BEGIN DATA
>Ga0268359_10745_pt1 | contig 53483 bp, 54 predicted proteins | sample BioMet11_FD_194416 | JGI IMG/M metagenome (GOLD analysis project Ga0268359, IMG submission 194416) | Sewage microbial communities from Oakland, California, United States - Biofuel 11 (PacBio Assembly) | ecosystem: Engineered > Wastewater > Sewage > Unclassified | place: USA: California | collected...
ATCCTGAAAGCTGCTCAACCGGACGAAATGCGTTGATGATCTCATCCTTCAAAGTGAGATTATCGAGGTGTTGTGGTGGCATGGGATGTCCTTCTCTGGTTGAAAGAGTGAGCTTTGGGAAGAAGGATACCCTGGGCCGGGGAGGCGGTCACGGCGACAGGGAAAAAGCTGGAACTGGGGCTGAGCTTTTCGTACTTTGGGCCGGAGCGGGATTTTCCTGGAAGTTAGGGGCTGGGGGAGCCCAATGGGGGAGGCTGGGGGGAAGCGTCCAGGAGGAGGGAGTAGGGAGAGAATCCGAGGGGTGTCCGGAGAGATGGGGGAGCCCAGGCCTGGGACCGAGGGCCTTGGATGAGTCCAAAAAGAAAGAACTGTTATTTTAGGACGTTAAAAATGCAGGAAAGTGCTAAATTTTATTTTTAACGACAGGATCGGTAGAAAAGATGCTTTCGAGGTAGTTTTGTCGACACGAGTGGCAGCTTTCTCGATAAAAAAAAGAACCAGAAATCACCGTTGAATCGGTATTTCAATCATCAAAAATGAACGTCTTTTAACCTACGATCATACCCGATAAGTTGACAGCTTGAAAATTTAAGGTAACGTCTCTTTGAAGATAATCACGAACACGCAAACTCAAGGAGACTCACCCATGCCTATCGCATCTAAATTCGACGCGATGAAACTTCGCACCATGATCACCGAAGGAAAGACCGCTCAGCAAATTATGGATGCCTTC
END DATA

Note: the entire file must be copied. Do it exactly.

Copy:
>Ga0268359_10745_pt1 | contig 53483 bp, 54 predicted proteins | sample BioMet11_FD_194416 | JGI IMG/M metagenome (GOLD analysis project Ga0268359, IMG submission 194416) | Sewage microbial communities from Oakland, California, United States - Biofuel 11 (PacBio Assembly) | ecosystem: Engineered > Wastewater > Sewage > Unclassified | place: USA: California | collected...
ATCCTGAAAGCTGCTCAACCGGACGAAATGCGTTGATGATCTCATCCTTCAAAGTGAGATTATCGAGGTGTTGTGGTGGCATGGGATGTCCTTCTCTGGTTGAAAGAGTGAGCTTTGGGAAGAAGGATACCCTGGGCCGGGGAGGCGGTCACGGCGACAGGGAAAAAGCTGGAACTGGGGCTGAGCTTTTCGTACTTTGGGCCGGAGCGGGATTTTCCTGGAAGTTAGGGGCTGGGGGAGCCCAATGGGGGAGGCTGGGGGGAAGCGTCCAGGAGGAGGGAGTAGGGAGAGAATCCGAGGGGTGTCCGGAGAGATGGGGGAGCCCAGGCCTGGGACCGAGGGCCTTGGATGAGTCCAAAAAGAAAGAACTGTTATTTTAGGACGTTAAAAATGCAGGAAAGTGCTAAATTTTATTTTTAACGACAGGATCGGTAGAAAAGATGCTTTCGAGGTAGTTTTGTCGACACGAGTGGCAGCTTTCTCGATAAAAAAAAGAACCAGAAATCACCGTTGAATCGGTATTTCAATCATCAAAAATGAACGTCTTTTAACCTACGATCATACCCGATAAGTTGACAGCTTGAAAATTTAAGGTAACGTCTCTTTGAAGATAATCACGAACACGCAAACTCAAGGAGACTCACCCATGCCTATCGCATCTAAATTCGACGCGATGAAACTTCGCACCATGATCACCGAAGGAAAGACCGCTCAGCAAATTATGGATGCCTTC